Vahdat also believes funding often comes along as a result of other activities — describing how Medopad’s commercial partnership with the Royal Free Hospital as “one of the most pivotal moments” for his company.
He told how the deal brought Medopad credibility by showing that a well-respected teaching hospital would work alongside it, and this was echoed and amplified through a partnership with Apple.
The UK’s then-prime minister Theresa May’s visit to China in early 2018 also proved a “big milestone” in Medopad’s journey — the start-up was a member of the trade delegation sent to Beijing and Shanghai as part of the business drive.
As well as making its first round of funding possible by securing a deal with several Chinese firms, this also facilitated Medopad’s global expansion.
Vahdat said: “We partnered with the right companies, became a global player, and after China we also expanded to the US, and now we have this network effect through being one of the only companies that supports China, Europe and the US.
“Right now we are looking at expanding into Japan, Brazil and the Middle East — all of this was made possible by Theresa May’s visit to China.”
He also believes another important milestone for any start-up is the point at which it begins to generate revenue.
He said: “When you’re trying to build a new category in medicine, in our case – digital biomarkers as a core driver of digital medicine – it’s really hard to make any money.
“Most companies are making no revenue, and for us going from small, almost non-existent revenue to now generating millions, it is a great place to be — and we’re hoping to get closer to £10m ($12.9m) this year.”
Despite Medopad’s significant funding and lucrative business partnerships accrued over the past few years, its CEO still believes the people working for the start-up cannot be underestimated.
Vahdat said: “I think the most important part of any start-up is the people, and that keeps changing because the company was made up of 10, then 50, then 100 and now more.”
He also feels that the vision and culture of any start-up’s workforce is key, adding that “everything else is secondary, because without that you have nothing”.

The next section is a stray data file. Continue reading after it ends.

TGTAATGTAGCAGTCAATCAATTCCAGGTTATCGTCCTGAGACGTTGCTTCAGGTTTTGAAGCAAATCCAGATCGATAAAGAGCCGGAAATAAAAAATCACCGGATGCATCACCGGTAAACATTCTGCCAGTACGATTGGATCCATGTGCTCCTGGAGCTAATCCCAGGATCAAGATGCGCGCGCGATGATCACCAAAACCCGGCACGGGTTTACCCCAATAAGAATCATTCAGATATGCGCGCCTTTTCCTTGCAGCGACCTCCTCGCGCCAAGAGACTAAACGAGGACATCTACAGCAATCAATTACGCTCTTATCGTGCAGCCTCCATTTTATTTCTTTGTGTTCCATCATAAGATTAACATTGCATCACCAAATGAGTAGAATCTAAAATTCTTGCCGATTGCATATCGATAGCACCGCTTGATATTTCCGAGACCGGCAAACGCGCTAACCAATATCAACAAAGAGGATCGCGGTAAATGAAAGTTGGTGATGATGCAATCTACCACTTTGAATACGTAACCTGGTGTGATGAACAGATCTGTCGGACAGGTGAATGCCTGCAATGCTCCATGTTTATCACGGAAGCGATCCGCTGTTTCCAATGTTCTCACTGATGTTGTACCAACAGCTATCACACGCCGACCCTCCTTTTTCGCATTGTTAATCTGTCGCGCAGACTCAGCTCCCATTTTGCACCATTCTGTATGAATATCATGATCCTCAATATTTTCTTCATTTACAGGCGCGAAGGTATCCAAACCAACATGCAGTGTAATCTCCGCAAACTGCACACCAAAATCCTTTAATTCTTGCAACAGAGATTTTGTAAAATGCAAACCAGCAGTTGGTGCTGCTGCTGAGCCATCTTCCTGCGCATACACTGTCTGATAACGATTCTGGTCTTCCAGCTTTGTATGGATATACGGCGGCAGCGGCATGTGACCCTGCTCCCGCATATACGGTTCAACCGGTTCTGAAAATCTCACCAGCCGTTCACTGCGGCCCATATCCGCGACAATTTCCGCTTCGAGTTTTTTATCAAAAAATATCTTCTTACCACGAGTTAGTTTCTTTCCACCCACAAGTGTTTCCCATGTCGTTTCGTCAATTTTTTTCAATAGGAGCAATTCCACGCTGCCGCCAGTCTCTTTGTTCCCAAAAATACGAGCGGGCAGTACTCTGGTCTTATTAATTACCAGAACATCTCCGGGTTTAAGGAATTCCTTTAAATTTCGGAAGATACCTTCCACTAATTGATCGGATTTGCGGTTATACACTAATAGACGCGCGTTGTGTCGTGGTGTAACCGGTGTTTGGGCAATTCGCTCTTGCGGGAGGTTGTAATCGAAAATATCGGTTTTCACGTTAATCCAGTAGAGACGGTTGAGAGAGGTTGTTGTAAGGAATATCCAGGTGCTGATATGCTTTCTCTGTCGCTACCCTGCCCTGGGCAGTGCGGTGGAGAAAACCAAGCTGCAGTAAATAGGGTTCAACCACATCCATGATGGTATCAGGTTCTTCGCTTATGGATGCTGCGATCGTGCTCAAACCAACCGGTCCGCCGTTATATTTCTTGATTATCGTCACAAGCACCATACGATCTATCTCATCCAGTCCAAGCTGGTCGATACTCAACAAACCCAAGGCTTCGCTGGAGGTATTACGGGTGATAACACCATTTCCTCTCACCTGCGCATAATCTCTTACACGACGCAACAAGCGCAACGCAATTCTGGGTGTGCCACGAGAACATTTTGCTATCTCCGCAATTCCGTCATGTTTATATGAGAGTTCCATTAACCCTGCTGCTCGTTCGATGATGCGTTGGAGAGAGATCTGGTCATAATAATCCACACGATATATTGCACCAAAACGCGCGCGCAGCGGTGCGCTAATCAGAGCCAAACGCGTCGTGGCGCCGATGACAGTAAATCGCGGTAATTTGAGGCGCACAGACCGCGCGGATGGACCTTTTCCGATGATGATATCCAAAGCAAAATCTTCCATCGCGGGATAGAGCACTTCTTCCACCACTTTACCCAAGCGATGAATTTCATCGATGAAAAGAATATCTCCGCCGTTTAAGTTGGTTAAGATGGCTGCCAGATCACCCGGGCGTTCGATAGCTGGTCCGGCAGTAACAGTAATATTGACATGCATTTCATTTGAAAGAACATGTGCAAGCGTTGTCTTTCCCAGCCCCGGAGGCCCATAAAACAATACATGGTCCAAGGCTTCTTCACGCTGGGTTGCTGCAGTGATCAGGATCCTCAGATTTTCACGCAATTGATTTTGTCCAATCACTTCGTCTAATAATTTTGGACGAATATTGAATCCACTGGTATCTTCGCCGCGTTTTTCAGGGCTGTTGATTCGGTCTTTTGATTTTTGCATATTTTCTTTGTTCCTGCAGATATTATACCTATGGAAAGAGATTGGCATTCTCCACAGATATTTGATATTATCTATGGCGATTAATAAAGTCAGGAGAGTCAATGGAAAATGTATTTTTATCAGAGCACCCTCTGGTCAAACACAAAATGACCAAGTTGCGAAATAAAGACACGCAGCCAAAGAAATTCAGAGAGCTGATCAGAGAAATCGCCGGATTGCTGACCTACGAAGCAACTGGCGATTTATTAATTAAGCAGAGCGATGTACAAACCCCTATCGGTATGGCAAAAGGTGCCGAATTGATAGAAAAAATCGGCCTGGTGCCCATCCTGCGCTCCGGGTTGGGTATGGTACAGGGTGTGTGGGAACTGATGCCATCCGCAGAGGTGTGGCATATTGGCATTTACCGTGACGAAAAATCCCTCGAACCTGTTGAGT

Why Vahdat feels Medopad must never stand still if it wants to create a new category in medicine
Despite Vahdat’s desire to improve patients’ lives, Medopad didn’t share its dream until two years ago — once it had the tools and the means to go about achieving it.
Initially, it chose to focus on smaller, more achievable goals, and even now he feels Medopad is still at the beginning of its journey.
Vahdat also believes until it “closes the loop” of making digital biomarkers a recognised category in medicine, the start-up has not achieved its main goal.
He said: “We are very excited to get these biomarkers clinically validated.
“When we are confident that they really work as they should, we can integrate them into people’s lives.”
Vahdat believes once this happens — and only then — can Medopad be happy with itself for delivering a meaningful impact on the world.
He added: “I think the key for us is to keep ourselves to the highest standard. I tend to do that for everyone in the team, and, of course, I’m especially harsh to myself.
“Without that, we’re going to get comfortable soon, and as soon as we get comfortable, we might not be able to drive forward as much as we should.
“I know that Steve Jobs had the saying ‘stay hungry, stay full’, and I think that’s part of our culture — we take this industry very seriously because healthcare touches people’s lives.
“So that’s our model — I’m not saying it’s the best model but it is our model.”
What does the future hold for Medopad?
One of the most “exciting” projects the start-up is working on right now is a clinical trial with the Royal Wolverhampton NHS Trust to test for aortic stenosis (AS) — a condition where the aortic valve opening narrows, restricting blood flow to the rest of the body.
This test, which Vahdat said is still in its early stages, will be looking at the effectiveness of a digital application to optimise the timing of intervention and improve prognosis in patients with severe AS.
Among a number of other projects, Medopad is also close to concluding a study on whether or not smart devices can detect and diagnose Parkinson’s disease at an early stage based on changes in the user’s walk.
Medopad is partnering with Chinese tech giant Tencent on this project.
Although the results have not yet been published, Vahdat believes it could demonstrate how the same medical tests that are typically performed by doctors can be carried out at home using nothing more than a smartphone camera to detect and monitor progress of the disease.
While Vahdat still considers his company to be at the beginning of its journey, with these types of innovative projects he hopes to one day “empower everyone in the world” with connected care and at-home diagnosis.
However as an enabler, Medopad is part of a bigger healthcare technology ecosystem.
Vahdat said: “The beauty is we are not actually doing it ourselves, but we are empowering our partners.”
One of these more recent partners — which has not been announced yet — reaches 500 million users alone, and will therefore allow Medopad to touch millions of people in one go, according to Vahdat.
Medopad is also hoping to boost its position within the American healthcare market.
Vahdat said: “We think on the back of our partnership with Apple, and companies like Johns Hopkins Hospital, there’s a huge opportunity for us to tackle some of the challenges in the US.”
Vahdat believes that with predictive health tools, and by connecting pharmaceutical and medical device companies, healthcare providers, and patients directly using smartphone apps and other everyday devices, it can improve efficiency and have a positive impact.